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It is possible to overstate the existing scale of the change. Britain's GDP per capita remains high, our absolute prosperity-rather than our relative prosperity-remains high, and our economic, political and cultural leadership in the world remains very strong. But as a country and even as a continent-not just as a Government or Parliament-we cannot afford to be complacent. The world is changing rapidly. We need to engage constructively and energetically in that process of change so that we can shape it to ensure that Britain benefits as much as the new emerging economies from the opportunities that their rise undoubtedly offers. This task will be central to our future prosperity in the decades to come. We are already embarking on turning that goal into action.
Chris Bryant (Rhondda) (Lab): Thank you, Madam Deputy Speaker. It is a great delight to see you in the Chair. I shall not reveal how I voted, but I did nominate you. This is the dawn of a new parliamentary era. [Hon. Members: "Oh!"] I apologise to the House for the quality of that remark.
I also welcome the Minister to his new responsibilities. He will be backed by a fine team of people, some of whom used to work to me. The quality of the advice provided in the Foreign Office is second to none, not only in relation to other Departments in this country but in relation to other foreign departments in other countries. I hope that the Minister lives up to them.
I have been looking at the Minister's campaign website, which includes an interesting list of endorsements. Indeed, they have something of a theme. There is one from Janet, who lives in Taunton. She says:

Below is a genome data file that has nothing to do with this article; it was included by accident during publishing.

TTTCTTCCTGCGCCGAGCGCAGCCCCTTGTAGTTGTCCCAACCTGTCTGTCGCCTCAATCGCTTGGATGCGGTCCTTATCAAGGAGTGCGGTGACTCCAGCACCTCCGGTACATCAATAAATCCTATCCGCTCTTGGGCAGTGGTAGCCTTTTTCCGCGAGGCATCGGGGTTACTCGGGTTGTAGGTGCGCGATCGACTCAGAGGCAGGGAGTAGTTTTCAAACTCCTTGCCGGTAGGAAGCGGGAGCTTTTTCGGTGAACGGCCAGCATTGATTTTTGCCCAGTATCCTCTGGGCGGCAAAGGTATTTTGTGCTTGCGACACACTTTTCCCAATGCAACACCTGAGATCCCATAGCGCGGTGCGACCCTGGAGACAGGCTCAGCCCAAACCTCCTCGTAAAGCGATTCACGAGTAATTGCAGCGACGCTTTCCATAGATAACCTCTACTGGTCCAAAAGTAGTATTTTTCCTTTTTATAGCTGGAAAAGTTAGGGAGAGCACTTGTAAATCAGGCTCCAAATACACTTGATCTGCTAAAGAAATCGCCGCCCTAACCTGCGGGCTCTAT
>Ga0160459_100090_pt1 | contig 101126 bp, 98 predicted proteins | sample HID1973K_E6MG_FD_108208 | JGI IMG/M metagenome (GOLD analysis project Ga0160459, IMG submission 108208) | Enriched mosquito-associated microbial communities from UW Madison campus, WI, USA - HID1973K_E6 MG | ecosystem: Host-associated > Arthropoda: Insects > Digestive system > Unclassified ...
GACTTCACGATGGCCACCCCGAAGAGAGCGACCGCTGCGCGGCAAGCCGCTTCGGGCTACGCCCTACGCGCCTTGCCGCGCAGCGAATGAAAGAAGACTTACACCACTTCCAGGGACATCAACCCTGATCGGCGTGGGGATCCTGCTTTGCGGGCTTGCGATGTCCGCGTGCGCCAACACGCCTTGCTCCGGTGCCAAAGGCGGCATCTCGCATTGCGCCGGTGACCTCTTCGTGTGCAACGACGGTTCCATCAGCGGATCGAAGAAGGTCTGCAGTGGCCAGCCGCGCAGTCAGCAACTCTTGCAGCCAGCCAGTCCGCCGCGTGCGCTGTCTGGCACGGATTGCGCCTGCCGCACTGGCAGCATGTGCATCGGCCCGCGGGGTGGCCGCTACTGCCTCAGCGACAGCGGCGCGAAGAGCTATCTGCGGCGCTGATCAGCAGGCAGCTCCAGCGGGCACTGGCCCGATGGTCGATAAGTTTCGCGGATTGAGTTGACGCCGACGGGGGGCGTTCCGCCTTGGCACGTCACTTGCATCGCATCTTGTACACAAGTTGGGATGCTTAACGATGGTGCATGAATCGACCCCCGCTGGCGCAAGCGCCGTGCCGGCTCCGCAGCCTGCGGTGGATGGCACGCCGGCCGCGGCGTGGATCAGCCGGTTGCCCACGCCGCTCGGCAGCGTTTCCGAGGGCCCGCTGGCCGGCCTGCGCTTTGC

"Jeremy is clearly the best candidate. He will be supported by former Conservative voters."
"I'm afraid the idea of Mark Formosa",
"as an MP terrifies me! He is worryingly extreme."
"Why is Mark Formosa so negative and nasty? I'm a natural Tory but I'm not supporting him!"
It is clear that throughout the election campaign the Minister had his eye on a Conservative-Liberal Democrat coalition. It was seated in his mind. It is little wonder that, with him in his new job, the Tory Back Benches have as many noses out of joint as the England rugby team-
The Minister is the first Liberal in the Foreign Office for some 60 years, so I did a little research into previous Liberal Ministers there. Captain Neil Primrose, who was one of the last four, lasted less than five months-
Captain Neil Primrose, who took a strong interest in emerging economies at the time, and particularly Turkey, which we shall come to, unfortunately
lasted only five months in government, because the Government collapsed, and his daughter ended up marrying a Tory. Cecil Harmsworth, who also took a strong interest in emerging economies, is someone whose family gave us the Daily Mail-we often forget that it was the Liberals who did that. The Marquis of Reading had to resign for insider dealing after just three months in the job, while John Simon ended up virtually a Tory, so I look forward to observing the Minister's career.